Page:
Director's Statement on Mars at Sunrise

Mars at Sunrise is a film that was inspired by the life of Hani Zurob.
I met Hani years ago while making my film Meet Me Out of the Siege. He spoke to me about the torture he endured. He described the perverse relationship between himself and his jailor. Hani’s interrogator asked him to collaborate with Israeli Intelligence and disclose which artists in Ramallah had connections to the various “terrorist” organizations. The officer asked Hani to sketch his portrait, and when Hani refused to sign the sketch, his hands all the time bound with plastic handcuffs, the officer broke the hand he believed was the artist’s drawing hand. I began to ask myself what interest did this military man have in a painter? I became very curious about the inner world of these two men. Could it be that within the interrogator lay a deep creativity akin that within Hani?
When the screenplay was finally finished I sent Hani the text. We shared great trust, affection and friendship between us. I told him I would not make a film that was harmful to Palestine in anyway. I promised I would not simplify his story and juxtapose it unfairly against the pain of his jailor, or make another problematic stereotypical film about the occupation. But these are just words. When he read the script, he saw that the interrogator in my film was an artist like himself, and he felt this pushed the limit too far. Could I dare to imagine that the man who tortured him was an artist? We had planned to use his paintings in the film as the body of work for the character of Khaled. He said we could not use them.
Eventually I accepted the reality that I might never please my friend. I understood that it would be nearly impossible to make a film about a torture victim’s experience that the victim would not feel deceived by. The film became a rich tapestry of hundreds of people’s testimonies, filtered through the witness of my imagination. Mars at Sunrise developed a truly universal language, even as many of the scenes remained written word for word from Hani’s original testimony.
I recently traveled to Paris to visit Hani. I prepared myself for what could be one of the hardest days of my life. I told myself, when he says “I never want to see this film again” or “you have betrayed me” I would have to be strong and understand it’s bigger than him or me now. There are great truths in this film and I know it’s a powerful work made by many talented, dedicated people. But I was scared.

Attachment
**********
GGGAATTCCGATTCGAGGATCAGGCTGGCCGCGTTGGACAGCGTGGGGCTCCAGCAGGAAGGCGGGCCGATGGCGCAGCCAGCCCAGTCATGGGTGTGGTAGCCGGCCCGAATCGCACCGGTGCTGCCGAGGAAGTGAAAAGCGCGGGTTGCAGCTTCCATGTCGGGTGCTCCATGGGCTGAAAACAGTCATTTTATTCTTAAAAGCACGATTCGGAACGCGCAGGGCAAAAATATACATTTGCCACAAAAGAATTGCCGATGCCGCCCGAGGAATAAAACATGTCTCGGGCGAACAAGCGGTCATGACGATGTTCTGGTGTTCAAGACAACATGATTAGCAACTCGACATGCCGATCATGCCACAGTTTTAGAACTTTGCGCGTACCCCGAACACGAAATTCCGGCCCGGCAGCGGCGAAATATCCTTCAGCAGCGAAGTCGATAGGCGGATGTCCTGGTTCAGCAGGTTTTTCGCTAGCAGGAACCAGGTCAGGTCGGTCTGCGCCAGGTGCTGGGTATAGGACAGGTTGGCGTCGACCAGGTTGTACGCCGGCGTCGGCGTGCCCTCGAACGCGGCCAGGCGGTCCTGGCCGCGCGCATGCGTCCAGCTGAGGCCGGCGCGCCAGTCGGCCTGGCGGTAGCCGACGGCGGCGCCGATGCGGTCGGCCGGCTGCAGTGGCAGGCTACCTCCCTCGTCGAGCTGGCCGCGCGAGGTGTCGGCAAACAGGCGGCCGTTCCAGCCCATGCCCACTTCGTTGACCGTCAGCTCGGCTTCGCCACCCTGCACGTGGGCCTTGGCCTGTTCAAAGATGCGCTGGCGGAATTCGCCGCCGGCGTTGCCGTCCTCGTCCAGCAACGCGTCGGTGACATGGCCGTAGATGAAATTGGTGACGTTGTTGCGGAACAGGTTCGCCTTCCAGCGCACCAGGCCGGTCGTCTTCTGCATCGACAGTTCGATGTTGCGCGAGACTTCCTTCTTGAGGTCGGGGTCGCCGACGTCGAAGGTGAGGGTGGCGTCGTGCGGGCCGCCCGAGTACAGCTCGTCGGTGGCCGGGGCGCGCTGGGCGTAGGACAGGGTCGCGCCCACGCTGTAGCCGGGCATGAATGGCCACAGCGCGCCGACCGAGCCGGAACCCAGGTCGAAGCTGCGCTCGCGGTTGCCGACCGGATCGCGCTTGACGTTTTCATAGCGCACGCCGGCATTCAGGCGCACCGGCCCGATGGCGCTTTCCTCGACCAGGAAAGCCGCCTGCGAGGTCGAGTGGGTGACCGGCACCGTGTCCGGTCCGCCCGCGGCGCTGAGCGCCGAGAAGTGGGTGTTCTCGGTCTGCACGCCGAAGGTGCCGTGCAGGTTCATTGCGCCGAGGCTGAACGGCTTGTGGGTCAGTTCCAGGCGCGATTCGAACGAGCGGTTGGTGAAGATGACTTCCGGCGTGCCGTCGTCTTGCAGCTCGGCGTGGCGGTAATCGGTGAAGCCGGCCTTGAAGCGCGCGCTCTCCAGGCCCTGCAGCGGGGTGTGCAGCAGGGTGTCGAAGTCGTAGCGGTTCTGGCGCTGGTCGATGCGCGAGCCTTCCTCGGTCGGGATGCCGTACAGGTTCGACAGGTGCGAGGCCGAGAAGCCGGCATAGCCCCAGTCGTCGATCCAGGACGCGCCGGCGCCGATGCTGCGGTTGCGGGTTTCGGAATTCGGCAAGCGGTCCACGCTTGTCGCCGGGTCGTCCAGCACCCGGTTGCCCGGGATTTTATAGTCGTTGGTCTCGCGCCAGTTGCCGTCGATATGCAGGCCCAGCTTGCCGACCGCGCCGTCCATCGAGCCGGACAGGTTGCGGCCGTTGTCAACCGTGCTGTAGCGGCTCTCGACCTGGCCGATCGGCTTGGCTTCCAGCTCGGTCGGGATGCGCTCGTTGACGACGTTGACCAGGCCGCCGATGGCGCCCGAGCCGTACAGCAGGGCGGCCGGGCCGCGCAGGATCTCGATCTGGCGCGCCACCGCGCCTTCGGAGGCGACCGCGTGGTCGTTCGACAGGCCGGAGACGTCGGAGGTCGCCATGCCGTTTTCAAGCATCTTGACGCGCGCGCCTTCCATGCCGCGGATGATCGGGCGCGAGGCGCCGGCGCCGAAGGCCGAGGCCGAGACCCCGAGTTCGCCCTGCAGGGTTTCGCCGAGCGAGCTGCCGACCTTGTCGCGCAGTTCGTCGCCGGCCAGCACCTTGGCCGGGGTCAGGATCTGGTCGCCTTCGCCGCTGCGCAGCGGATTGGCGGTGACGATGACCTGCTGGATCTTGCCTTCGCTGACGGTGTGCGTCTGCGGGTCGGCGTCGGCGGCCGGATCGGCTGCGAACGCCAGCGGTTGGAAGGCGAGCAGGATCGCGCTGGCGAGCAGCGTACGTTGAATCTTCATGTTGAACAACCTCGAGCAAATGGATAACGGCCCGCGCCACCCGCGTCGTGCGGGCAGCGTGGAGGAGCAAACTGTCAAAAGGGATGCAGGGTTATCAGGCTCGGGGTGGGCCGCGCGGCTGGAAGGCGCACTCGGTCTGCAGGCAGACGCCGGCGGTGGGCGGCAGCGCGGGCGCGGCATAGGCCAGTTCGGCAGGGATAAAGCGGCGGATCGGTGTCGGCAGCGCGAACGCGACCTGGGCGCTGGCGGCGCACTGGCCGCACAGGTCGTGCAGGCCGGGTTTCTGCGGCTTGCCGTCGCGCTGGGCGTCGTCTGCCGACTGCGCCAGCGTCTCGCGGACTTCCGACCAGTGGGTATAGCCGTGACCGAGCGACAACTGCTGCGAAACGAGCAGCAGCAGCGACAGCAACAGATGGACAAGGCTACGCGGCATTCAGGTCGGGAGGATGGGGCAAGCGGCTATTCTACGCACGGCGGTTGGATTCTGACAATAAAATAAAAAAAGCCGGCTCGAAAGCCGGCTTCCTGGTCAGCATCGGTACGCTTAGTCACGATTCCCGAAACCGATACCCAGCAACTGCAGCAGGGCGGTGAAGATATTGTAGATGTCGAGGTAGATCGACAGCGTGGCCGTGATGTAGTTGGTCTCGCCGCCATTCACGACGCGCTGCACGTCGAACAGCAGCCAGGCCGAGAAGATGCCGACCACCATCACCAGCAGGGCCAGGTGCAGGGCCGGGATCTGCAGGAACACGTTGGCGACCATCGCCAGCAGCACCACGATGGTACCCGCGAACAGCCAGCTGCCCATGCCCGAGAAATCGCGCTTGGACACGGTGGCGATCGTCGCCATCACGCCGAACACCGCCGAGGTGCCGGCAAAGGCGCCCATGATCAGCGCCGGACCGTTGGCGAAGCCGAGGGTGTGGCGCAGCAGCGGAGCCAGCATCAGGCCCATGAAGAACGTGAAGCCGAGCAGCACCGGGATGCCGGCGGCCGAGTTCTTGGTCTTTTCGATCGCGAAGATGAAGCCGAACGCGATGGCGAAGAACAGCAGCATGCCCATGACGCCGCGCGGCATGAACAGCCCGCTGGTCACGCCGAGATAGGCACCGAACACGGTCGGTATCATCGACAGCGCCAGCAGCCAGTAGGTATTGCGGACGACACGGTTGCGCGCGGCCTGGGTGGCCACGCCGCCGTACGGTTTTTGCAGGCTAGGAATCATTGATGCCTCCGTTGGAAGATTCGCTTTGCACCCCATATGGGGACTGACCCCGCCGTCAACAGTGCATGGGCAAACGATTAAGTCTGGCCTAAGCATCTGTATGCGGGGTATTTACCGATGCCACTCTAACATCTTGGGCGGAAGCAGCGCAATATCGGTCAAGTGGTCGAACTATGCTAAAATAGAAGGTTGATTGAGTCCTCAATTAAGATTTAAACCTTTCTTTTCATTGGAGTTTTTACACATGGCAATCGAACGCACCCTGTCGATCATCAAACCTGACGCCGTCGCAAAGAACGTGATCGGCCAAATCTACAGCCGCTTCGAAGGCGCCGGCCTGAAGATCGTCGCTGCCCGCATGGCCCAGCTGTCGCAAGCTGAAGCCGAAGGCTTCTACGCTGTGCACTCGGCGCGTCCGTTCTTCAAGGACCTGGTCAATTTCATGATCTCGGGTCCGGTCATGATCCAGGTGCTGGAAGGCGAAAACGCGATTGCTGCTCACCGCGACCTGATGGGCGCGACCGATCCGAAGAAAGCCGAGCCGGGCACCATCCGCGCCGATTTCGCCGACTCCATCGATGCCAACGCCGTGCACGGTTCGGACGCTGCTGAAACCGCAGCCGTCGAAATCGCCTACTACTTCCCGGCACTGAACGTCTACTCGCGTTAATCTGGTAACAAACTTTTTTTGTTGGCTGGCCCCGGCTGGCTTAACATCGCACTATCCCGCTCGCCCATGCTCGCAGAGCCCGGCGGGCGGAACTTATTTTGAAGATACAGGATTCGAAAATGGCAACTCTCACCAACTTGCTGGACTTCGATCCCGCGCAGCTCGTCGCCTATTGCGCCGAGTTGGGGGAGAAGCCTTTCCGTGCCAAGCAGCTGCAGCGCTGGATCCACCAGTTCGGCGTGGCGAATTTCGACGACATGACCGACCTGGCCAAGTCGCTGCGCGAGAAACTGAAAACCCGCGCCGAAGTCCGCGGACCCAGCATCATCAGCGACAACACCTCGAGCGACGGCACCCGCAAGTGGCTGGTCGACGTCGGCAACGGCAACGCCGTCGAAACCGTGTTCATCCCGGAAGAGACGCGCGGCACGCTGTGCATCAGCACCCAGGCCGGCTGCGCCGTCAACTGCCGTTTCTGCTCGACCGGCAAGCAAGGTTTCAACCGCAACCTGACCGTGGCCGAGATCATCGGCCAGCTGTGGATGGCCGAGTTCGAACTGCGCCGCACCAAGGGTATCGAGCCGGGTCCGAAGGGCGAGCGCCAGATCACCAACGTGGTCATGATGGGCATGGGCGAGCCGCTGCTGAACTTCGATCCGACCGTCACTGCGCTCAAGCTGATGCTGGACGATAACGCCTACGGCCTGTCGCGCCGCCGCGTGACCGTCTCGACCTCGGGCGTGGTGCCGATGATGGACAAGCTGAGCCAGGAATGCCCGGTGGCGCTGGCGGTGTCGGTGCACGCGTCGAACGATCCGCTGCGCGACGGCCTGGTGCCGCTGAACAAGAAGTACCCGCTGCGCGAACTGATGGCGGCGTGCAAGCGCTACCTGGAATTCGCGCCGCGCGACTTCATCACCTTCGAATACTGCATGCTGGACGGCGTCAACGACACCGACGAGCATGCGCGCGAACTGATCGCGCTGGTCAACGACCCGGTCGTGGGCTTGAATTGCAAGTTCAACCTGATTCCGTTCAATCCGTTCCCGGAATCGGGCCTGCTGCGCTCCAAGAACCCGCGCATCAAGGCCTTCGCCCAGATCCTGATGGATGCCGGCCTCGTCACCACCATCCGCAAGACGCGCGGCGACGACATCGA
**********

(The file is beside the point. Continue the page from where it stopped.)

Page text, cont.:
We were alone when we watched the film. His eight-month pregnant wife was stuck in Jerusalem, fighting the bureaucracy of the occupation. She was unable to leave the country without losing her Jerusalem ID and the right to live in the home where she was born, because she had been living in Paris for the last years. Nevertheless, she needed to leave immediately to deliver the child on French soil so her otherwise stateless Gazan child could have a chance at a French passport. Hani was deep in the thick net of the occupation, although we sat in a small painting studio in Paris.
I trembled with nerves, drinking the tiny cup of strong Arabic coffee in front of me. As the credit sequence appeared on the screen I knew he would soon turn and look me in the eyes. I held my breath until he said “Mabrouk” and a smile spread wide across his face. A soft smile, a reflective smile. A genuine smile full of stirred up memories. Congratulations he said again, and I released tension in my body that I had been holding for five years.
Hani said that it was difficult that in many ways Khaled and Eyal’s stories parallel, but ultimately he felt the work was strong, sophisticated and intelligent. From his point of view, Khaled’s character is the one that allows Eyal to look into the mirror and see for himself who he has become. In that moment I felt deep gratitude to all who have trusted me with their stories, and a great hope that we will transcend the many walls we have built between us on Earth, one story at a time.

Filmmakers Jessica Habie and Deema Dabis Launch the Fajr Falestine Film Fund

Fajr Falestine Film Fund Will Produce and Finance Groundbreaking Cinema from the Middle East
New York, NY – January 16, 2014 – Filmmakers Jessica Habie and Deema Dabis today announced the creation of the Fajr Falestine Film Fund, a new film fund which will support the production of groundbreaking, experimental films from the Middle East, with a particular emphasis on Palestinian films. The fund will be managed and overseen by the Eyes Infinite Foundation, a U.S. based non-profit organization dedicated to documenting the relationship between art and social change.
The Fajr Falestine Film Fund aims to create an independent film collective in which five selected filmmakers will receive financial support to produce thought-provoking, experimental films focused on political, social and cultural issues in the Middle East. The collective’s five inaugural filmmakers will be selected by the Fajr Falestine Film Fund’s “Pillars”, an international panel of judges comprised of prominent artists and scholars which include: filmmaker Cherien Dabis (Amreeka), writer and actress Najla Said, cinema scholar Robert Keser, Arab Film Festival Programmer Laurence Mazouni, Director/Producer Natalie Handalm, Palestinian Artist Sharif Waked and actress/director/producer Iman Aoun. For complete bios on the Fajr Falestine Film Fund “Pillars”, please visit:
“We created the Fajr Falestine Film Fund in order to provide a new distribution avenue to a vibrant community of filmmakers and artists creating experimental films exploring contemporary issues in the Arab world,” commented Fajr Falestine Film Fund founder Jessica Habie. “We strongly believe in the power of cinema to incite social change and are thrilled to offer like-minded filmmakers an opportunity to receive funding, guidance and distribution for their films.”